But then you open the door, slide behind the steering wheel, and find yourself inside a BMW. I'm not even joking.
The dash is very German, including the gear lever, along with other equipment, such as the heads-up display, trip info buttons, the steering wheel and indicator stalks. Most of the cabin's fittings - albeit for a slightly different instrument cluster, the carbon trim elements - and the Toyota badge on the steering wheel - are reminiscent of kit found fitted to BMWs.
Toyota SA says the Z4/Supra collaboration has been a long time coming and, with that, come many shared components. The automaker says, if it had to make the interior lean more towards the Japanese brand, it would have contributed to "pushing the price significantly higher".
Shared components are not a bad thing, and to an extent I understand that, but some of my motoring peers would agree with me that this should never have been compromised.
A Supra owner will only spend mere seconds looking at the outside of his or her car, and the majority of the time is spent behind the wheel. It took most of the first half during the two-day launch for me to come to terms with the interior. It bothered me to no end.
There's a padded cushion for the driver on the centre console, so your knee won't hurt when performing spirited driving. Another downer for me is that there is no longer a physical handbrake, but an electronic one instead. And that too, is all right. Purists, like me, will miss its exclusion.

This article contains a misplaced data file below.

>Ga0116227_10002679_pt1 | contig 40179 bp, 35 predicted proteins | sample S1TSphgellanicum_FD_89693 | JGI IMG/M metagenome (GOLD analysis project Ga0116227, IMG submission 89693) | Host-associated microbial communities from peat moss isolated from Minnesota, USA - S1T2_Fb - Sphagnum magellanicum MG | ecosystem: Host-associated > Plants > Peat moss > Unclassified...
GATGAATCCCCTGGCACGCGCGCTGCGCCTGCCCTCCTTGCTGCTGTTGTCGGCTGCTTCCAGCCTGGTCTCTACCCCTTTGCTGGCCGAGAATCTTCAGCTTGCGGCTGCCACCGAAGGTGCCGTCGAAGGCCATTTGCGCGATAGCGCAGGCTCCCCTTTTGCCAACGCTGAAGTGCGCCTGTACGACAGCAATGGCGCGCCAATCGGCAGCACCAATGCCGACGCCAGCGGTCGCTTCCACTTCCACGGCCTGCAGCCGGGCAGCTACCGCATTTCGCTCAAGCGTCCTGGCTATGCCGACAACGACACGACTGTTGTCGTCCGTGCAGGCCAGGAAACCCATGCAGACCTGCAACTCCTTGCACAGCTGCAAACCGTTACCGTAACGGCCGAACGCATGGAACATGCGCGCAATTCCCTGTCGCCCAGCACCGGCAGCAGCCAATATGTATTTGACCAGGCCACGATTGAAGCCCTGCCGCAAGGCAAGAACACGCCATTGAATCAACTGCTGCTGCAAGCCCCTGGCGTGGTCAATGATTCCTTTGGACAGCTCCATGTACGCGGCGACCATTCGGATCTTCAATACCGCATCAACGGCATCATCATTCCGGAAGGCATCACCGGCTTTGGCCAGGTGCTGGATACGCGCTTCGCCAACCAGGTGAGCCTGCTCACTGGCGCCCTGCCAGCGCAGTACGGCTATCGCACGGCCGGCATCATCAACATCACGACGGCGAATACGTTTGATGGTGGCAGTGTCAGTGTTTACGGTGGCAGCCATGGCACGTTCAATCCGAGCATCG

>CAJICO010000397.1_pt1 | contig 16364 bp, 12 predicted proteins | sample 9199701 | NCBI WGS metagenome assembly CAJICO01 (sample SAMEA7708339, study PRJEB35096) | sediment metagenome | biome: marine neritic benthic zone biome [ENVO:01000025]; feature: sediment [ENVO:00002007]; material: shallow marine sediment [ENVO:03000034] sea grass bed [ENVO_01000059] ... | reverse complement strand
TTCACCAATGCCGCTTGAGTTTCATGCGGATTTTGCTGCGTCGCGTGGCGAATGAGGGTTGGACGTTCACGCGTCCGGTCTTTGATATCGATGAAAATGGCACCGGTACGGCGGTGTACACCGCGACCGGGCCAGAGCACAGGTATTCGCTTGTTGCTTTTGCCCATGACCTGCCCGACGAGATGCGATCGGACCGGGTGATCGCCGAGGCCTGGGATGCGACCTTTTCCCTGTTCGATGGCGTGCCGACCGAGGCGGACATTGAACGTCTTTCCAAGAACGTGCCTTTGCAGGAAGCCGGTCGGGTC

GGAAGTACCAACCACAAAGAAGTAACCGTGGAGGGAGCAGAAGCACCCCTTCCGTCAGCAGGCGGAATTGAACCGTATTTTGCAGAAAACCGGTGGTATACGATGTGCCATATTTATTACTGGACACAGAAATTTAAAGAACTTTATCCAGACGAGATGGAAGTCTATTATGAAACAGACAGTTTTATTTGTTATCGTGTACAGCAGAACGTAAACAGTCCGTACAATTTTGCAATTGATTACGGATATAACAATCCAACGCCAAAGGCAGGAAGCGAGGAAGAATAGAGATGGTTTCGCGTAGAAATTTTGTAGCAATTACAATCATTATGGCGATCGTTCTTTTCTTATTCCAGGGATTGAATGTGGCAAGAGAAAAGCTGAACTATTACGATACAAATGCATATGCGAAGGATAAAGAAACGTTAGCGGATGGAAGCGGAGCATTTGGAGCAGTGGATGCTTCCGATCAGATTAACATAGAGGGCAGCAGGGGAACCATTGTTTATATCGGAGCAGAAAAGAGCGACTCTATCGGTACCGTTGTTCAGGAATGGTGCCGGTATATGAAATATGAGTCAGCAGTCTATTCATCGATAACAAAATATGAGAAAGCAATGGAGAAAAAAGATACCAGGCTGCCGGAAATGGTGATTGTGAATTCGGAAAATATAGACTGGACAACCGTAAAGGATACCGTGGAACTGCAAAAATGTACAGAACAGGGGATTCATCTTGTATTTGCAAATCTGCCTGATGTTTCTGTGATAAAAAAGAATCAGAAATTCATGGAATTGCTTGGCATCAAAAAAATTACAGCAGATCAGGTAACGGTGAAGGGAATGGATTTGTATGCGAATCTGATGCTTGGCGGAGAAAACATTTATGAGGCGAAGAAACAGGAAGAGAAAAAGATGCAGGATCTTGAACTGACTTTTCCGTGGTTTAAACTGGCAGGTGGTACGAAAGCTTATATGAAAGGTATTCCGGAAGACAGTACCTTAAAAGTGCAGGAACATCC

Naturally, the Supra also comes with a host of safety features, such as lane change assist, adaptive cruise control with stop and go, lane departure warning, pre-crash system with pedestrian detection, and also a tyre inflation warning.
All that aside, and once accepting that the interior is never going to change, all misgivings dissolves when you hit the start button. And I do mean everything, to the point that the German interior is no longer a big deal and you eventually learn to love it, like your payslip.
The GR Supra model line-up is available with two models: the GR Supra Track and GR Supra. The Track version is aimed at enthusiasts, while the "normal" GR Supra is a more comfortable and convenient model to drive.
Under the bonnet is a front-mounted 3.0-litre straight-six engine, fitted with a single twin-scroll turbocharger, that produces 250kW and 500Nm, and is mated to an eight-speed ZF auto transmission with paddle shifts. Rear-wheel drive makes for extra thrills and powerful acceleration, and there's also an electronic active differential. The gear ratios are so close together, you can't stop grinning while you are driving.
And boy, oh boy, did we drive these cars through the Makana district of the Eastern Cape. The Supra just floats on the long stretches of tar, wanting more and more as I kept my right foot stuck in the corner.
Its steering is much lighter than its German sibling, and that's actually enjoyable, but I wouldn't mind if it was stiffened just a teeny tad more.
You can leave the car in normal mode for a smooth drive or swap to Sport or Manual modes with purposeful shifts. When you're using launch control, the car has rapid shifts from first to second gear while you might think its just wheel spin.